The right mixture of sun and breeze

Having just got back from Italy Billy MacInnes muses on how the channel is a bit like perfect summer weather

I have just returned from ten days in Italy where the sun beat down unrelentingly, making the very occasional thunderstorm a welcome relief, to the wet and wild environs of Donegal where the occasional burst of sunshine in what has been an unremittingly rain-drenched summer is greeted with delusional optimism that the good weather is finally upon us at last.

The space that separate these two very different versions of ’summer’ is no more than 2,072 km and just under three hours travel by plane.

In some respects, I think navigating such wide disparities in the weather in such a short distance is a bit like being a channel partner. For example, if you think of vendor hype about products and technology as promises of sunshine held out to a populace grown weary of looking out on too-dark rain-misty grey mornings and afternoons, then the role of channel partners is to ensure as much of that sunshine is provided as possible.

Similarly, if you picture customers as poor wretches wandering through a burning desert holding out their hands to the mirage of vendors promising cold running water and a constant cool breeze, then channel partners are there to try and ensure as much of the mirage becomes a reality as possible.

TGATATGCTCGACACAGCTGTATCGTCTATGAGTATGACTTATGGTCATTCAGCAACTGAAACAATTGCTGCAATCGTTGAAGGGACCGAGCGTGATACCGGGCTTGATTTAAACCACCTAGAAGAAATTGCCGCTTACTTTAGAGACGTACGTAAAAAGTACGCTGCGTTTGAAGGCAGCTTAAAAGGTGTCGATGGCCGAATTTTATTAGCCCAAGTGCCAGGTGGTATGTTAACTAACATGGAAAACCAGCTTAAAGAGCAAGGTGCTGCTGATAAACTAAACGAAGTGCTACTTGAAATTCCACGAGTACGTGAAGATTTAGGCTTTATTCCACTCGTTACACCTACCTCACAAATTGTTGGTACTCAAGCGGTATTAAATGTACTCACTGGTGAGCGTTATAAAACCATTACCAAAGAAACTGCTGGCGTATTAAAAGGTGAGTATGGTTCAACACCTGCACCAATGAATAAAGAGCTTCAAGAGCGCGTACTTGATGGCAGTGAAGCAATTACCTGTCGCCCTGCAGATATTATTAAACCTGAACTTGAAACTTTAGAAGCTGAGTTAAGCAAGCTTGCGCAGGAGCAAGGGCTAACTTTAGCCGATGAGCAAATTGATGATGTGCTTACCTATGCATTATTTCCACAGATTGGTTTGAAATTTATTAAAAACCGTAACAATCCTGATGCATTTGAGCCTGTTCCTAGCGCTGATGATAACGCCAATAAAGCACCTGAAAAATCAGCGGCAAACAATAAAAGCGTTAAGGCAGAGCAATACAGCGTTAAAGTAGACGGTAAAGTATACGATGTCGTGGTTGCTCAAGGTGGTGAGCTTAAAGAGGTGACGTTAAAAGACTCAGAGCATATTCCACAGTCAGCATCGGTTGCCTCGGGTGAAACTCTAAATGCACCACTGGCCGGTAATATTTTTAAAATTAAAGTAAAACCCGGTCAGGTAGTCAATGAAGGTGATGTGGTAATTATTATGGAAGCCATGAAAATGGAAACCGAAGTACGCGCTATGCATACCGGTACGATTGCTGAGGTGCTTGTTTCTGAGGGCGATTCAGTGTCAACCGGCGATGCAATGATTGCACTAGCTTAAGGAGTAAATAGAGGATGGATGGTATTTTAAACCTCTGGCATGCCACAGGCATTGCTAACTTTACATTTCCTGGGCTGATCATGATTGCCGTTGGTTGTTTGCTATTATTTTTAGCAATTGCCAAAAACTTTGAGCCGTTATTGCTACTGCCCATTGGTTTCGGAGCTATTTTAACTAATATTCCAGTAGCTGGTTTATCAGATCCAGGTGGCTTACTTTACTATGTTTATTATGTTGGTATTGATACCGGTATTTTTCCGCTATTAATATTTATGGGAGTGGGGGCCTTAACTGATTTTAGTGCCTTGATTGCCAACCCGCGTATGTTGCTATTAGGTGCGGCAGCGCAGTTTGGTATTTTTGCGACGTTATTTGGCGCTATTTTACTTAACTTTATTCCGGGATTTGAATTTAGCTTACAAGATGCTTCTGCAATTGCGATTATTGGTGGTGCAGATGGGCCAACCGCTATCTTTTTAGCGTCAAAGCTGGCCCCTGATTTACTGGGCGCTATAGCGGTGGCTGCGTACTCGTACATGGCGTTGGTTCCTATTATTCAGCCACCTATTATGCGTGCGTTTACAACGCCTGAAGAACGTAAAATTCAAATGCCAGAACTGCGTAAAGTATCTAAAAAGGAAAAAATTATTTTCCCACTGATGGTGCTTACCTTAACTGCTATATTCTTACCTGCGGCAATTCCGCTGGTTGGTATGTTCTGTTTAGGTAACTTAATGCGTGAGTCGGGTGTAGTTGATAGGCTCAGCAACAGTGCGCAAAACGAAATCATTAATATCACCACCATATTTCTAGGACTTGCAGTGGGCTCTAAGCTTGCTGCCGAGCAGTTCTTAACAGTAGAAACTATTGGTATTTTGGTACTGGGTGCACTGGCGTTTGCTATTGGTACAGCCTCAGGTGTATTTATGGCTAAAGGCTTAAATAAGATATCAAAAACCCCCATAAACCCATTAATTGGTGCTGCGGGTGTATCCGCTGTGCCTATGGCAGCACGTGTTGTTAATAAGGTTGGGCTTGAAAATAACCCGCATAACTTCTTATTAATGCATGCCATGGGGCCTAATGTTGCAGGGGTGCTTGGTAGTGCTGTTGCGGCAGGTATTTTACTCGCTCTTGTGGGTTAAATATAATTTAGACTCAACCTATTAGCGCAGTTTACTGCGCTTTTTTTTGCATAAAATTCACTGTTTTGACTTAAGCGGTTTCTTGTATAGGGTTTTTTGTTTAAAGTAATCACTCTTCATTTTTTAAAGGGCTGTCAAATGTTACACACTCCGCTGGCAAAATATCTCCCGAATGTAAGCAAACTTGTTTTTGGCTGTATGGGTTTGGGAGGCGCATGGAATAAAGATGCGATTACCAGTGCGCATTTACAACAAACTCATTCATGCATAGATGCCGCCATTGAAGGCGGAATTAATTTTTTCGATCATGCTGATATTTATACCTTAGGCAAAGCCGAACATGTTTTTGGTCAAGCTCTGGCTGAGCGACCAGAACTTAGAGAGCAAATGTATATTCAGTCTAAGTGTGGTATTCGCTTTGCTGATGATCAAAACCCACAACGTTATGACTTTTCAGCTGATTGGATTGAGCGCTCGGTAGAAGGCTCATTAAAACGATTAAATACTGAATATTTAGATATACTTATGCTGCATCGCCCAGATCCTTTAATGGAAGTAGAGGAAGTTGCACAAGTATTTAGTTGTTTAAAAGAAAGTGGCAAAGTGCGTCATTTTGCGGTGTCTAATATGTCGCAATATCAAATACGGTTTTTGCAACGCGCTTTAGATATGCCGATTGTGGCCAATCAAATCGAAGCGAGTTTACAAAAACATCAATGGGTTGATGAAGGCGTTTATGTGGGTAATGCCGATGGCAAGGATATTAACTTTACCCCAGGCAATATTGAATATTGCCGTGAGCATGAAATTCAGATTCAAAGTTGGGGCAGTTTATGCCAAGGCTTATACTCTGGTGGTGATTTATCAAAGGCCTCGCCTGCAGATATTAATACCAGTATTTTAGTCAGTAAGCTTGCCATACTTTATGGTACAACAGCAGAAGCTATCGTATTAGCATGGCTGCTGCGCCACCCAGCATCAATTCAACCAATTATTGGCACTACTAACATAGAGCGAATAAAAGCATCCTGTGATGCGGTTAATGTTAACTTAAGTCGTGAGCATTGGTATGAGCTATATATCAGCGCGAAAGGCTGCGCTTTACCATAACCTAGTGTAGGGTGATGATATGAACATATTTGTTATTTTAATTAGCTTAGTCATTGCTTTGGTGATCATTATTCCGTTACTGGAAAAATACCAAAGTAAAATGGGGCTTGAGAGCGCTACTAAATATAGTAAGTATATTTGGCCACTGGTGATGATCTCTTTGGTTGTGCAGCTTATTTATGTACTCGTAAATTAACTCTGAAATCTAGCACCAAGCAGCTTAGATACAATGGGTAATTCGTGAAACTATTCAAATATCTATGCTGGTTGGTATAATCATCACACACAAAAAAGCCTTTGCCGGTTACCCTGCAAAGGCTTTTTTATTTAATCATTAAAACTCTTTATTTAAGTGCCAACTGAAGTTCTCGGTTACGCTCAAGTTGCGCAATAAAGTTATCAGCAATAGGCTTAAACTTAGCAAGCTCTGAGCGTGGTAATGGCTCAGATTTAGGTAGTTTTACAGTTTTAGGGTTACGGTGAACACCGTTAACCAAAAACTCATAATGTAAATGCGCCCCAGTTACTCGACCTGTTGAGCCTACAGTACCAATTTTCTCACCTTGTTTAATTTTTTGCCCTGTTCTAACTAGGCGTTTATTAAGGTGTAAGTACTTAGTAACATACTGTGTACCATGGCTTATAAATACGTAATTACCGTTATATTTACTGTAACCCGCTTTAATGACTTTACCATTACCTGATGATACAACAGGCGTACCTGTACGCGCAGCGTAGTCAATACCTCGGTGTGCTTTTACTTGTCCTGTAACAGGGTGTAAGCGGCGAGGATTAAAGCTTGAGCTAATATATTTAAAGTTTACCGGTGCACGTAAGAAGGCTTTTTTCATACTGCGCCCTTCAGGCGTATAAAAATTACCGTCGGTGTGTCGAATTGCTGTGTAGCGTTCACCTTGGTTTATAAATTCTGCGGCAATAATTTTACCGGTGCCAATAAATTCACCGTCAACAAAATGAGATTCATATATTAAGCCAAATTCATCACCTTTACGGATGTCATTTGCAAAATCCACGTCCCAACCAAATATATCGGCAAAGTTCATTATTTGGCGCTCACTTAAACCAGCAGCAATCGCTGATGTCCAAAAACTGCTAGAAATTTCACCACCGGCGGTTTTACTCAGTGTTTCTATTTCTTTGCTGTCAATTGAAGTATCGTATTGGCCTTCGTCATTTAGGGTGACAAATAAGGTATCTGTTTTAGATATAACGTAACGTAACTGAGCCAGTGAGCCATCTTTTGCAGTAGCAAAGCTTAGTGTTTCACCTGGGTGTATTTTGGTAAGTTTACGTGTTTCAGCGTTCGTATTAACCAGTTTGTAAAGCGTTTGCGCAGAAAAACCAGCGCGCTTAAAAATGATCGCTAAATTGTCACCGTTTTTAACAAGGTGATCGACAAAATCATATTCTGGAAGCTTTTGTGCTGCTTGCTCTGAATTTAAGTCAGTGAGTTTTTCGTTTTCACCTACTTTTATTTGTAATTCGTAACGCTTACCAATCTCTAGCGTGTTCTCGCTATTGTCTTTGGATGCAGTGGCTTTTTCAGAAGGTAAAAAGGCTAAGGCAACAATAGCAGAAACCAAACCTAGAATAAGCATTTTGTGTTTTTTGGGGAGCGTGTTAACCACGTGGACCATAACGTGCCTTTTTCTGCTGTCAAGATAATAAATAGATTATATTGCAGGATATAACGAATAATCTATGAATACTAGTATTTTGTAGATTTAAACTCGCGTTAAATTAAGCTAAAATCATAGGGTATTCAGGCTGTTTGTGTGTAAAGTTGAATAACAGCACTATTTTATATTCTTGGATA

When channel partners get it right, it’s like giving people sweltering in Rome just the right amount of Donegal’s wind and rain or delivering the required amount of Rome’s sunshine and heat to the wet and shivering citizens of Donegal.

But the most important role channel partners play is in making sure customers get what they need to survive and thrive from vendors rather than what manufacturers think they should have so that vendors can survive and thrive. In other words, making sure their IT is not too hot or too cold but just right.

Meanwhile, for people like me surveying the lashing rain and howling wind here in Donegal, there is a grain of comfort to be taken from the fact that it’s still closer to Rome (2,072 km) than it is to the North Pole (3,935 km).

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